Wider Is Better?

A Discussion On Bandwidths

By Jonathan Imberi

Bandwidth is the amount of space in the radio frequency spectrum that a signal occupies. The information rate determines the bandwidth of a transmission. Therefore, a pure, continuous unmodulated carrier has a very small bandwidth with no sidebands. Because a television transmission contains a great deal of information it is several megahertz wide.

The determining factor in how well you can receive one signal in the presence of another signal that is very close in frequency is called receiver bandwidth. The enjoyment you'll experience will depend greatly on how well you can isolate the signal you are receiving from all others nearby.

Bandwidth is merely a measure of selectivity, or, how wide a range of frequencies is received with the receiver tuned to a particular frequency. For example, if a receiver has a bandwidth of 6 KHz it means that you can receive signals 3 KHz above and below the tuned frequency. The narrower the bandwidth the greater the selectivity, making it easier to copy one signal when there is another one close by in frequency.

Special intermediate frequency (IF) filters built into each receiver determine its selectivity. Some receivers have several filters so you can choose different bandwidths. They are necessary because some emission types occupy a wider frequency range than others. A 250 Hz bandwidth filter is excellent for separating CW signals on a crowded band, but it is useless for listening to SSB, AM, or FM transmissions. A wider filter is needed to allow all the transmitted information on SSB, AM, or FM transmissions.

2.8 kHz is the standard filter selectivity of receivers designed for SSB voice operation. SSB usually has a bandwidth between 2 and 3 kHz. A human voice contains frequencies higher than 3 kHz, but all of the sounds necessary to understand speech are between 300 Hz and 3,000 Hz. Most amateur voice transmitters limit the bandwidth of a transmitted audio signal between 300 Hz and 3,000 Hz. The bandwidth, 2700 Hz, is the difference between these limits. If you use a filter selectivity of 2.8 kHz, you can see that your receiver will reproduce the full range of transmitted audio.

Although 2.8 kHz is also usable on CW, a narrower bandwidth is needed to prevent adjacent CW signals from seeping through at the same time. Amateurs prefer a filter bandwidth of 500 Hz or even 250 Hz for CW operation. A radioteletype signal has a bandwidth that is wider than a CW signal, but a 500 Hz or 250 Hz will work for this mode too.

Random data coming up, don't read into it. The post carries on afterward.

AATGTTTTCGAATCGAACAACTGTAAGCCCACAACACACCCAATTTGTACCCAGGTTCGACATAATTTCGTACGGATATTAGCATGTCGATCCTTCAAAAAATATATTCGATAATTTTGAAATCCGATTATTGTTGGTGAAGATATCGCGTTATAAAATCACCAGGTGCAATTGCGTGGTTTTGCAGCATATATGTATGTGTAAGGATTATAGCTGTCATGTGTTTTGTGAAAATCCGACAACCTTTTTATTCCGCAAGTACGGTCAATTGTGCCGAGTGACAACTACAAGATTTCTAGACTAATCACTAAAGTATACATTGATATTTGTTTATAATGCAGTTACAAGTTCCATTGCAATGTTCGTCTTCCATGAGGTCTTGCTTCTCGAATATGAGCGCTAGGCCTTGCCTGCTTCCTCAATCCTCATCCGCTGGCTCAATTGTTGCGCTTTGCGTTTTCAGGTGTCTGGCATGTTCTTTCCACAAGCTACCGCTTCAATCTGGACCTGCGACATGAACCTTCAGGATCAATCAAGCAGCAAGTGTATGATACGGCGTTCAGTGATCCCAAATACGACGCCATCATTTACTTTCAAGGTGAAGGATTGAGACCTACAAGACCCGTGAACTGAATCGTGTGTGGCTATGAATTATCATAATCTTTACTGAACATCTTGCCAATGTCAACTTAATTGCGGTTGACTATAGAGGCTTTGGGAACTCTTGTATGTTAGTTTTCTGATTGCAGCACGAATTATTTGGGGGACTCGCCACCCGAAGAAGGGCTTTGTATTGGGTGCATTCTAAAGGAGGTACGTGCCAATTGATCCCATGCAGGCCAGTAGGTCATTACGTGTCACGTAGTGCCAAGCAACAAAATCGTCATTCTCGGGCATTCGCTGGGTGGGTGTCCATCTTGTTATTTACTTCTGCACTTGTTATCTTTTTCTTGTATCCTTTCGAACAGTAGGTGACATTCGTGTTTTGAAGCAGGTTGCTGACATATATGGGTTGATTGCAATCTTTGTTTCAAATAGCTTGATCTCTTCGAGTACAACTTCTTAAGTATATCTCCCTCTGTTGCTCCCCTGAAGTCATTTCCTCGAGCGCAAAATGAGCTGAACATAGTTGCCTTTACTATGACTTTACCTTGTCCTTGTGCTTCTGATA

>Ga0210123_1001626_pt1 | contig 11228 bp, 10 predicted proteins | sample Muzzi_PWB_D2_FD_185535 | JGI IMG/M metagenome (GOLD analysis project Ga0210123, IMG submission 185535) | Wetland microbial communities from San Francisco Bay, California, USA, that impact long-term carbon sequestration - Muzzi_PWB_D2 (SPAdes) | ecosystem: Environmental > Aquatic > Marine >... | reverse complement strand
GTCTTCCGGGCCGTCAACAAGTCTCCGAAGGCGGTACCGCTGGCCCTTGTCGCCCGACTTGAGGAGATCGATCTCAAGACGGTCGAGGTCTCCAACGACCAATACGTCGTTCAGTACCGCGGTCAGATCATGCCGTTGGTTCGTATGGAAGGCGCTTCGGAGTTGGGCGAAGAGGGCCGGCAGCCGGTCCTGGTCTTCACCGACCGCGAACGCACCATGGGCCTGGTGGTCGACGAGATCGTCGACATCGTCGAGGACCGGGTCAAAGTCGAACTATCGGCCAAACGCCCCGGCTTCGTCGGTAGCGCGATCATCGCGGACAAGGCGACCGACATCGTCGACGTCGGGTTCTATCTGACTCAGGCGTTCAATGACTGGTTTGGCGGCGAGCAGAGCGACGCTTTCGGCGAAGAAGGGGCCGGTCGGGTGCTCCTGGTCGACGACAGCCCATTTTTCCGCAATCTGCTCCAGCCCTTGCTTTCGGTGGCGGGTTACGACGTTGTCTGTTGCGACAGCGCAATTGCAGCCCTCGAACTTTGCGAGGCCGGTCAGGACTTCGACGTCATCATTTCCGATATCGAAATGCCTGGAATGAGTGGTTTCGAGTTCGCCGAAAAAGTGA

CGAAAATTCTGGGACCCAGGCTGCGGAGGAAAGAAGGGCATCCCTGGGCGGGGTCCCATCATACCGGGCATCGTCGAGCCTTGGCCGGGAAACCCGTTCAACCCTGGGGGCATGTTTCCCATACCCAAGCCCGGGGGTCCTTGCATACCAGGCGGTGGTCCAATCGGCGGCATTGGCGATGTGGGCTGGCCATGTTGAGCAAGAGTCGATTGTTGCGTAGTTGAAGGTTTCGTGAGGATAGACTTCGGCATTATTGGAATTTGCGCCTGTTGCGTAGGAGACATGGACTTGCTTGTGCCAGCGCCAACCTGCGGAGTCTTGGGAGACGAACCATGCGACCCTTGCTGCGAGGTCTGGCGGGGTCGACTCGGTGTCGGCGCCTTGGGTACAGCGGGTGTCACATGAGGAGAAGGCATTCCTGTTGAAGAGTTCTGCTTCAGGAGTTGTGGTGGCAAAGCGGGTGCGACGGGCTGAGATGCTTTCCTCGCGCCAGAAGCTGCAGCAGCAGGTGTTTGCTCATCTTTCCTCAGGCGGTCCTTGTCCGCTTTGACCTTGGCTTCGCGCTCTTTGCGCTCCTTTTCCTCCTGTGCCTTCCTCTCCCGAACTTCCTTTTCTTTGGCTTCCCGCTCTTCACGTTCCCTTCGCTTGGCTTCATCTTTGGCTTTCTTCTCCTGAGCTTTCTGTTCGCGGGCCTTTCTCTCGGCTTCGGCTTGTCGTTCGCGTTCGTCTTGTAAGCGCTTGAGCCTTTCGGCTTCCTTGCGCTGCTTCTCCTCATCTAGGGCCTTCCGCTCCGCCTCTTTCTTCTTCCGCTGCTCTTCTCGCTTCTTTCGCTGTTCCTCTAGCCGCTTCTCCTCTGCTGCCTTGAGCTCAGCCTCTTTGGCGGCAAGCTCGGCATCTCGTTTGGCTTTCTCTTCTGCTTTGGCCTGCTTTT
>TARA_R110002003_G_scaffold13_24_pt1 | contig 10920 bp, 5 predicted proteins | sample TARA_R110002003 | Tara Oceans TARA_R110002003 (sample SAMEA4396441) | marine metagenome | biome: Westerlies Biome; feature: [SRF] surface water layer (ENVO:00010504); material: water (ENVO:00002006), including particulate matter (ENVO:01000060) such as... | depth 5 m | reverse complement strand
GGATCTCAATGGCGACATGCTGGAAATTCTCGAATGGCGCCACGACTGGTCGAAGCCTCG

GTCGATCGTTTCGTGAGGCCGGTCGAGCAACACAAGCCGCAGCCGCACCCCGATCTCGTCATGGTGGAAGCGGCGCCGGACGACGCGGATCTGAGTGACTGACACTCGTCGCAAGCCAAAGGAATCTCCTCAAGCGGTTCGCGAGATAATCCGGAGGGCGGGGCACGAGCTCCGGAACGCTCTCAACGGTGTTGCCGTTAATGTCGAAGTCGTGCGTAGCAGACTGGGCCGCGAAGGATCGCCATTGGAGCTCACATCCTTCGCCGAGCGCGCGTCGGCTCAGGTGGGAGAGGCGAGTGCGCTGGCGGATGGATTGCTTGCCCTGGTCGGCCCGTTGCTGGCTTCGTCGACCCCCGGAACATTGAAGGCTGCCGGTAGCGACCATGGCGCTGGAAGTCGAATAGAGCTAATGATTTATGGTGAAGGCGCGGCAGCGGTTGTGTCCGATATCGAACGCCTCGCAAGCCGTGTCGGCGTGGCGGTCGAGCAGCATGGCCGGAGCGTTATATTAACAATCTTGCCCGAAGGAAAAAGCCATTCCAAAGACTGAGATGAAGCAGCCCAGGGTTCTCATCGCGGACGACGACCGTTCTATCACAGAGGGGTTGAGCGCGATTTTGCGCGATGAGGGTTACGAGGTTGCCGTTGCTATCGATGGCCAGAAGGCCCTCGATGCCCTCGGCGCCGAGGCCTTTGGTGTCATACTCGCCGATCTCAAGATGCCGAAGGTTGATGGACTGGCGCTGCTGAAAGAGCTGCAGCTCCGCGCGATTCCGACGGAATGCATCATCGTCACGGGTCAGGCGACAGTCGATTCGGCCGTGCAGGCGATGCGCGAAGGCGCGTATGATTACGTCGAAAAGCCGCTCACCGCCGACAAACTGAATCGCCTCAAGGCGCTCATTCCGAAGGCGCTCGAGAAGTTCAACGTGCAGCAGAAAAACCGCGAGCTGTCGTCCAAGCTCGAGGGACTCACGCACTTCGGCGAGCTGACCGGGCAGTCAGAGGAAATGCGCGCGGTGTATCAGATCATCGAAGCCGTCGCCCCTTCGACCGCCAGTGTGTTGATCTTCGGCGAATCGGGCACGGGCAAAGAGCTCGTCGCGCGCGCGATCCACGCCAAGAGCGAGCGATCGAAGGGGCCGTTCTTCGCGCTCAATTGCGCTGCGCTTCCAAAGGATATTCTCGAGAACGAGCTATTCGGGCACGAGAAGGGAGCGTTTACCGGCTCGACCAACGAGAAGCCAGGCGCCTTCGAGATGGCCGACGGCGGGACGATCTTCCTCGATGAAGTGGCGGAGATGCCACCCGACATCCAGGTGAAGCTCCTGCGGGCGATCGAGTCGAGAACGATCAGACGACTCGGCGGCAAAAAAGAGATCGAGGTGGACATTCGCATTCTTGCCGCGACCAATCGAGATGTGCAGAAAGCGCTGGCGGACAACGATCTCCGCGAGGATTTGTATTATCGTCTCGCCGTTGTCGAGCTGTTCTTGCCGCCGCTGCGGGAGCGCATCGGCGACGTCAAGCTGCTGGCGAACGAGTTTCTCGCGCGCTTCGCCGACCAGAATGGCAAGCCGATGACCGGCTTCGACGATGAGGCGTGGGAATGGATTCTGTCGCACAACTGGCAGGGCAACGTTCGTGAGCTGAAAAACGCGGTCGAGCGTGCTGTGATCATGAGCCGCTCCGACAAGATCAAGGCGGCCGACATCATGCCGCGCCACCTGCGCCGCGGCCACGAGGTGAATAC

CW signals have the narrowest bandwidth of any amateur emissions. Radioteletype emissions are wider than CW, and SSB signals are even wider than that.

The frequency of the transmitted RF signal varies an amount that depends on the strength of your voice when you transmit FM voice emissions. When you speak louder, the frequency changes more than when you speak softly. The frequency, the pitch of your voice, or another signal used to modulate the transmitter controls how fast the frequency will change. Higher frequency tones vary the frequency at a faster rate than low frequency tones. Frequency deviation is the instantaneous change in frequency for a given signal. The frequency swings just as far in both directions, so the total frequency swing is equal to twice the deviation. There are also sidebands that increase the bandwidth even further. A good estimate of the bandwidth is twice the maximum frequency deviation plus the maximum modulating audio frequency:

Bw = 2 x (D+M)


Bw = bandwidth

D = maximum frequency deviation

M = maximum modulating audio frequency

An FM transmitter using 5 kHz deviation and a maximum audio frequency of 3 kHz uses a total bandwidth of about 16 kHz. A typical FM signal may have an actual bandwidth somewhat greater than this. A good approximation is that the bandwidth of an FM voice signal is between 10 and 20 kHz.